Monday, December 5, 2016

Gunther, I Hate You

Compton Peak Panorama
"Fuck my life!" I exclaimed while sitting on the back bumper of the Jeep putting on my hiking shoes Sunday at the Gravel Springs Gap parking lot on Skyline Drive just minutes after 10am. A vast white tour bus with its noisy diesel engine pulled up, stopped in the middle of Skyline Drive, and vomited 30 or 40 seniors dressed in hiking gear. "Are you kidding me?" I asked myself as I wandered over to the herd and asked where they were headed; the reply "To Big Devil Stairs, looping back to Jenkins Gap."

I blame it on the piebald deer we saw earlier. Is a piebald deer good luck or bad luck? I'm going with the latter. What else explains on a random cold December Sunday with zero traffic on Skyline Drive that we decide to hike the one damned place, a place that is one of the lesser visited hikes in the park, that a bus full of seniors is also hiking at the same time? "We're going elsewhere," I grumped at their general direction. Nothing against them, really; I just don't hike in crowds. Ann and I are out to get away.

Now, this bus, a huge white coach with "Gunther" emblazoned on the side in huge red letters, and I, we already have history. Earlier, coming south down Skyline Drive, we came upon a bus stopped in the road just before a curve making it damn near impossible to see around it, to see if it is safe to pass. "Pull off the road!" I shout at the driver as I creep around the bus, knowing full well that he cannot hear me, and more than likely, doesn't give a crap what I think. Passengers are milling about the 15-yard wide margin on the side of road where you could have parked a fleet of busses. As we pass by, I am thankful they are not near us. I am so wrong.

Flashing back to a happier part of the day, we got up and going about 8 am. I had promised Ann the day before to take her to a funky little coffee bar in downtown called Steamy's for coffee and a bagel before the hike. Although I like to get up and hiking in the mornings, with a planned hike of less than six miles, there was no particular pressure to hurry, more so now that it is winter and we are actually waiting for the sun to get up as opposed to trying to get our hike completed before the sun comes up.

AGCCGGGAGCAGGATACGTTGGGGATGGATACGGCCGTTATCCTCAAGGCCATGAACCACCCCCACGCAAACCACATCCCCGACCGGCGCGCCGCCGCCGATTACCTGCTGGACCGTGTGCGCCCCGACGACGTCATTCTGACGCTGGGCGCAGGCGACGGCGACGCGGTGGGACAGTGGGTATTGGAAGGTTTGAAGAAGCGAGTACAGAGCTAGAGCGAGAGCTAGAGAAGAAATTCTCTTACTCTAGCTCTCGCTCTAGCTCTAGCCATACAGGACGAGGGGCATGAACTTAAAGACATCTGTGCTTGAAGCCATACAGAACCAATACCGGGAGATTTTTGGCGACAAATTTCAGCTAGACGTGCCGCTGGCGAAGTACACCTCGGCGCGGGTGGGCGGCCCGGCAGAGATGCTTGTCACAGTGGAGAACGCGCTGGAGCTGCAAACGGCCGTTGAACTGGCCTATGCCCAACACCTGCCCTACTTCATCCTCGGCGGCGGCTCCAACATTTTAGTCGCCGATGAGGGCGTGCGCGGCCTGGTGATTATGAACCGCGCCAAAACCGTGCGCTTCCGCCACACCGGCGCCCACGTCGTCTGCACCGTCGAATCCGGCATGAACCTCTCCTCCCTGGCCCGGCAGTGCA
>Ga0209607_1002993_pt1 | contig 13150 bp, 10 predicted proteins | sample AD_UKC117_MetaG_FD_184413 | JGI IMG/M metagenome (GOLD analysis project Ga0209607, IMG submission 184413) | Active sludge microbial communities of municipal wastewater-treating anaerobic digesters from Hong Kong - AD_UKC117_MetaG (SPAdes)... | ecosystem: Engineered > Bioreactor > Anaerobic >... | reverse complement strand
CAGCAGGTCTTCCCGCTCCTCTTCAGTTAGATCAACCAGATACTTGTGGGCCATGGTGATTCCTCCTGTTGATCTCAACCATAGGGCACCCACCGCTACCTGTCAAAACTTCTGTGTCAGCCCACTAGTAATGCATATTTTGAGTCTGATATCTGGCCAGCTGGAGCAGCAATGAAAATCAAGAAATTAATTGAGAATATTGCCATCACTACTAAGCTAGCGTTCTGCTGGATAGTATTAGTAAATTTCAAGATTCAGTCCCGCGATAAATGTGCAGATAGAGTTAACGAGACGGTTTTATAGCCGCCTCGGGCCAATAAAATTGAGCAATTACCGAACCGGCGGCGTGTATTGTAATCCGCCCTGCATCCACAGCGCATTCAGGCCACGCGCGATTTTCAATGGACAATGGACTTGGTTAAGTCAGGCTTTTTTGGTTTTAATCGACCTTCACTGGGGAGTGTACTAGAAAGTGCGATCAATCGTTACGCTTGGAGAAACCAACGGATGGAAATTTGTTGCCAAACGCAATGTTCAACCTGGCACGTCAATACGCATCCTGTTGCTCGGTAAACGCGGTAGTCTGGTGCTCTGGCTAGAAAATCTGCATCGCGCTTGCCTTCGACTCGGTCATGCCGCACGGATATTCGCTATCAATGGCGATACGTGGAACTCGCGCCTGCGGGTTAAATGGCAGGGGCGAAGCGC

We both had bacon, egg, and cheese bagels with our coffee. I think that this is the first time that we have started a hike with a belly full of a real breakfast rather than just a couple of granola bars. It was enough to keep me going through 1:00 in the afternoon; Ann lasted even longer. I'm not a fan of breakfast, but I kind of like the energy it gave me.

Bagel and Coffee at Steamy's in Winchester
Back to the Gravel Springs Gap parking lot, I was having zero luck getting enough signal on my phone to try to determine an alternate hike when I had a "Doh!" moment. Whenever we are hiking the AT or nearby, I always carry the NatGeo guide for the section in my pack. We chose Big Devil Stairs because of our plans later in the day. Jeff had invited us by the winery for a prerelease cellar tasting, so we wanted to have a quick hike near the winery before going to join that particular party.

In looking at the map, two hikes stuck out at me as short hikes nearby, both of which we have hiked before: Compton Peak and Overall Run Falls. Compton Peak, being closer to the winery, won, but the climb up from Compton Gap is very, very short, albeit a short hike that really kicked our butts a couple of summers ago when we were really out of shape and not hiking regularly. We also wanted to go climb that hill again and laugh at how sadly out of shape we were.